Simply for Strings stocks a wide range of beginner double basses from makers and manufacturers from around the world. Make your choice from a selection of beginner double basses from Enrico and Simply for Strings. Each beginner double bass is hand-crafted from quality tone-woods, and is supplied with a case and bow. Our trained luthiers make sure your double bass is setup to exacting criteria, so you get the very best sound and playing experience. Our team of professional players and teachers thoroughly check each instrument before they are shipped in a secure and well-packed box for safe arrival.
What is the best beginner double bass to buy?
We recommend looking at our Prelude, Arioso and Virtuoso range of basses as these are all excellent choices for the novice to intermediate student. Each instrument has its own unique sound, but all are professionally finished and set up by our expert team of instrument makers.
When should my child start learning double bass and at what age should they start double bass lessons?
A lot of schools these days have an orchestral strings immersion program in grades 2 or 3 where all the students are involved and able to try orchestral string instruments. Most begin with violin and if the child shows interest allows them to branch out to different instruments. This is also the age that most schools allow students to start taking lessons and joining school ensembles. This is a great opportunity for your child to try out different instruments and find the right one for them. If your child is showing enthusiasm for wanting to learn an instrument, they can start at any age. Even from 3 - 6 months old there are a variety of entry level music classes that will introduce them to the basics of music and getting them involved in creating music. Your child can also start learning double bass at any age, our double bass sizes go down to 1/16 size! There are a variety of teaching methods designed for teaching children from a very young age such as the extremely well-known Suzuki method which was how some famous players learnt, such as Ray Chen who started the Suzuki method at age 4.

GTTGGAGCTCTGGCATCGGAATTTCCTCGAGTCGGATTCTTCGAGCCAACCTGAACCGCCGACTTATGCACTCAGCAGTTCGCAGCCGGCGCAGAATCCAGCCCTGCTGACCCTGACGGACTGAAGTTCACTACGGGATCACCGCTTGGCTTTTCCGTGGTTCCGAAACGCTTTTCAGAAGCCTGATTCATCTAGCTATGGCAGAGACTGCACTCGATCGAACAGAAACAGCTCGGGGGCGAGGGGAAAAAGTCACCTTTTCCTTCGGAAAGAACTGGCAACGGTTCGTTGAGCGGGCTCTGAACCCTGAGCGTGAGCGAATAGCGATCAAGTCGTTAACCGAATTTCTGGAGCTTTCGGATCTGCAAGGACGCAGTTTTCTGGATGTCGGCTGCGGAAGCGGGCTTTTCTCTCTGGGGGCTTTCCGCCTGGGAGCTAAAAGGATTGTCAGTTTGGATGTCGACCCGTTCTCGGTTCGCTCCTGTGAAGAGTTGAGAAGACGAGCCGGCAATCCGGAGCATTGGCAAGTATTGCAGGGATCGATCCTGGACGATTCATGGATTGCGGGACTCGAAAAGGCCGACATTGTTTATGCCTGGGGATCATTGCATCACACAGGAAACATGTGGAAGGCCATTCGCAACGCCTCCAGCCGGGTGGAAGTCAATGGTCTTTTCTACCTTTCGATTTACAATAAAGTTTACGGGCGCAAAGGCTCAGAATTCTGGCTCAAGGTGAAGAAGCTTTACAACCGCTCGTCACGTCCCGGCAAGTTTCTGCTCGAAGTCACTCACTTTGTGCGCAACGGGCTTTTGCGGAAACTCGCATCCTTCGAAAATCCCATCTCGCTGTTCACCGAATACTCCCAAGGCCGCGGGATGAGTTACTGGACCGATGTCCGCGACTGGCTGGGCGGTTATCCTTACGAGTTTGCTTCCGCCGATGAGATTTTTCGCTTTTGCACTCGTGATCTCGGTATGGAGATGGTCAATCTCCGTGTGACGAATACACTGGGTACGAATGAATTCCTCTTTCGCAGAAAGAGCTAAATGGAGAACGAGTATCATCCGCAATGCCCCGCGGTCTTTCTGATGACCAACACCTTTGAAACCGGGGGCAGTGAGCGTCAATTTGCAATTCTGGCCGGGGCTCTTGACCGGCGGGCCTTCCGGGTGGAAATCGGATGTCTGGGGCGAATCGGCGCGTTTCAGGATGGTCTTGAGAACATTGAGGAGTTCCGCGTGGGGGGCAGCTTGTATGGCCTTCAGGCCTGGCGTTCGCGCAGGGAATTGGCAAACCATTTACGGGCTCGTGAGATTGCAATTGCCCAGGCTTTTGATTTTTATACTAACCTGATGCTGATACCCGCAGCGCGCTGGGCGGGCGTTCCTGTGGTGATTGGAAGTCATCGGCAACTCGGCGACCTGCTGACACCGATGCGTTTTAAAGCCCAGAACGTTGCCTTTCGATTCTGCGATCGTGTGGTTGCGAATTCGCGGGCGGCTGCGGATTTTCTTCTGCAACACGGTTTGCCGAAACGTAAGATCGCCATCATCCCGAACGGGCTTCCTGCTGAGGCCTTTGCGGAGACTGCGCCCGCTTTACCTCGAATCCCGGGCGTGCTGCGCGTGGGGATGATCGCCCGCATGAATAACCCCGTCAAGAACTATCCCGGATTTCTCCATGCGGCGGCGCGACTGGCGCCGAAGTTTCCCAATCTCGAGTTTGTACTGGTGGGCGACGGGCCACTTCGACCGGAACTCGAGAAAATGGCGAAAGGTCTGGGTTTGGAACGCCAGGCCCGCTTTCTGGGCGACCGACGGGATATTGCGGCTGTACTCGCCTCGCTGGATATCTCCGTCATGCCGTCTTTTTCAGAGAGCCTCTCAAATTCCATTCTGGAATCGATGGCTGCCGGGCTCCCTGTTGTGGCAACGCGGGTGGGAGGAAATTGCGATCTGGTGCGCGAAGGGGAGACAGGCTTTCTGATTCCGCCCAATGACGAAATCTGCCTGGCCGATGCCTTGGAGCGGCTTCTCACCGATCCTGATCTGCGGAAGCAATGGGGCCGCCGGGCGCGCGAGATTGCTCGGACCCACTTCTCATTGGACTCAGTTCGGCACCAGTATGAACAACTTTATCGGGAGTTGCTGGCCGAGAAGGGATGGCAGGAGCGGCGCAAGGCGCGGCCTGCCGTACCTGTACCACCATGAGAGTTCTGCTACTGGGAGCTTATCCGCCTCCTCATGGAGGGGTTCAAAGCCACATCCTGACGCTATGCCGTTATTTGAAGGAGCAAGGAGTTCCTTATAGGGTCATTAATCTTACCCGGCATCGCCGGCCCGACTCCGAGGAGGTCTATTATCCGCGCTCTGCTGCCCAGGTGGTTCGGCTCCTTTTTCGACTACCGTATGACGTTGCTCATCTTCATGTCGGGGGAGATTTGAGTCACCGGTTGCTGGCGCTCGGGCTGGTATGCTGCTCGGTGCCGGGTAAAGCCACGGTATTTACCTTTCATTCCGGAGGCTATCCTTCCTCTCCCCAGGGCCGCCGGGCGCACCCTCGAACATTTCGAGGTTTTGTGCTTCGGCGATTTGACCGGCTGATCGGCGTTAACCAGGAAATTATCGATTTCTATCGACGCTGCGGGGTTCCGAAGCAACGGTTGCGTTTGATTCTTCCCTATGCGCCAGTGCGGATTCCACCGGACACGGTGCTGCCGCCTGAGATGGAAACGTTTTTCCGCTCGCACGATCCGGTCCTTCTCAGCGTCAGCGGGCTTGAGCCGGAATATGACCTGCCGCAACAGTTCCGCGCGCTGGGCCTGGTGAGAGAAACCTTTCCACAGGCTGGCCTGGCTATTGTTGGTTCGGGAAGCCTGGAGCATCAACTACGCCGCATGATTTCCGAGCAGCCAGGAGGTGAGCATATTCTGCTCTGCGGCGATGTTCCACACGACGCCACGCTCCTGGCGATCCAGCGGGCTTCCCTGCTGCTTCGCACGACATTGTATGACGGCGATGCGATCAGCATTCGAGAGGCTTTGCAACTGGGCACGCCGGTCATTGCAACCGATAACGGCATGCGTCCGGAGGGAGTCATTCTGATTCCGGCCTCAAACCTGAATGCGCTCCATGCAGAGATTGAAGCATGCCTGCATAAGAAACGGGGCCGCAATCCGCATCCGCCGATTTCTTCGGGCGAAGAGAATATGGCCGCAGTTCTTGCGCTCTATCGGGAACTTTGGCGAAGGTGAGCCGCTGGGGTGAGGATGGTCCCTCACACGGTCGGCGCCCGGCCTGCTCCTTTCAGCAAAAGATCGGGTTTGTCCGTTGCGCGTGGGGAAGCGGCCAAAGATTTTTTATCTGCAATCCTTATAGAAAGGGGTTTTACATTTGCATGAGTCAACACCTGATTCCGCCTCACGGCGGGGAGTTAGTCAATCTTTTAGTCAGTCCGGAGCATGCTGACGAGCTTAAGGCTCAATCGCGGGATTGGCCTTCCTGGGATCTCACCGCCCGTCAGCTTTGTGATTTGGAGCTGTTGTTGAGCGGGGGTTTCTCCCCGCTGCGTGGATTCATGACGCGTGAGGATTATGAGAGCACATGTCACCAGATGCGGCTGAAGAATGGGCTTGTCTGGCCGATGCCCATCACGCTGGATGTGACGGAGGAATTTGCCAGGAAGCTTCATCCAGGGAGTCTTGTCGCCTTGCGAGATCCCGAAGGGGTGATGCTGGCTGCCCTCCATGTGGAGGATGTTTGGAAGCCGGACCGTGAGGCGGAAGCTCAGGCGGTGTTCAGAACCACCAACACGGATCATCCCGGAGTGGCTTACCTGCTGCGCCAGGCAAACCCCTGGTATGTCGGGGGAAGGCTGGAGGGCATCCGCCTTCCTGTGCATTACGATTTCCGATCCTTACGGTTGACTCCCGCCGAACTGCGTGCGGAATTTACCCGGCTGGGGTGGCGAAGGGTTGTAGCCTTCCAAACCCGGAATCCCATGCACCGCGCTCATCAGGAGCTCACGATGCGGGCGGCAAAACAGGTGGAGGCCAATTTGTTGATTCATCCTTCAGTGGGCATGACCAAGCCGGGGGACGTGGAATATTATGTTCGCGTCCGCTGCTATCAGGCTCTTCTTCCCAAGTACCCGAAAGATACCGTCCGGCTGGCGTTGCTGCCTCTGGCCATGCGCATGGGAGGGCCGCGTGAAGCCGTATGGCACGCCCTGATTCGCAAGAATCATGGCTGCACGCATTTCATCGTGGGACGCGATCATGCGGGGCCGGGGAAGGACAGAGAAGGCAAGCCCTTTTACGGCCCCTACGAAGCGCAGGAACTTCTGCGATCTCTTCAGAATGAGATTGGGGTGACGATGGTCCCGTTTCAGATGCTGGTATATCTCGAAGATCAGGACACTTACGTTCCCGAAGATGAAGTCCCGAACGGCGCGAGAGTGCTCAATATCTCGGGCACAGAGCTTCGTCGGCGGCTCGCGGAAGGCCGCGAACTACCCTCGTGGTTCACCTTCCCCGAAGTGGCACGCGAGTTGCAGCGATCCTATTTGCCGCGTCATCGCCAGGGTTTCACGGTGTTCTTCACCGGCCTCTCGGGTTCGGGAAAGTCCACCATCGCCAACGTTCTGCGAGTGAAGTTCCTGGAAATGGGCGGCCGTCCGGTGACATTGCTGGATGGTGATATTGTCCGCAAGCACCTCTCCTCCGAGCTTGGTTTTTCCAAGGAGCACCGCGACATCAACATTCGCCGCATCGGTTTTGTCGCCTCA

What do I need to buy with my beginner double bass?
Our double bass outfits come with a bag and a bow included and to be able to play you will also need to purchase rosin. Rosin is necessary to be able to play your double bass. A rockstop/slipstop is also usually necessary to stop the endpin of the double bass sliding on the floor, but this would depend on whether the child will be learning on hardwood flooring, tiles, carpet etc. A lot of players will always use a stopper as this will also prevent the endpin (which is a sharp metal spike) from damaging flooring. We also recommend a music stand, a cleaning cloth, and a tuner. These items will make learning and maintaining the double bass a lot easier.
Why learn the double bass?
There are a vast number of benefits to learning the double bass and music as a whole. There have been noted mental, emotional and physical benefits to learning to double bass. From improved fine motor skills, learning discipline and improving memory to improved social skills from being involved in ensembles just to name a few.
Why are there two different bows?
Double bass players have the choice between two styles of bow, generally the majority of the bows (stick, hair etc.) is identical between the two with the biggest difference being between the frog and the bow hold used. The french style has a smaller frog and looks more like the bows you would use to play violin, viola and cello. The french style uses an "overhand" grip similar to the cello bow hold. The german style has a taller frog and utilises a more "underhand" grip.
Which bow is better? French or German style?
One type of bow is not necessarily better than the other, it is more a matter of personal preference. Quite often the reason that players choose one over the other is purely because it is the style that their teacher uses and taught. It is also a case that the student may find one style more comfortable to learn. As they progress, most bass players in fact end up becoming capable at both bow styles as many state that they feel the french style allows for more "finesse" whereas the german style gives more "power".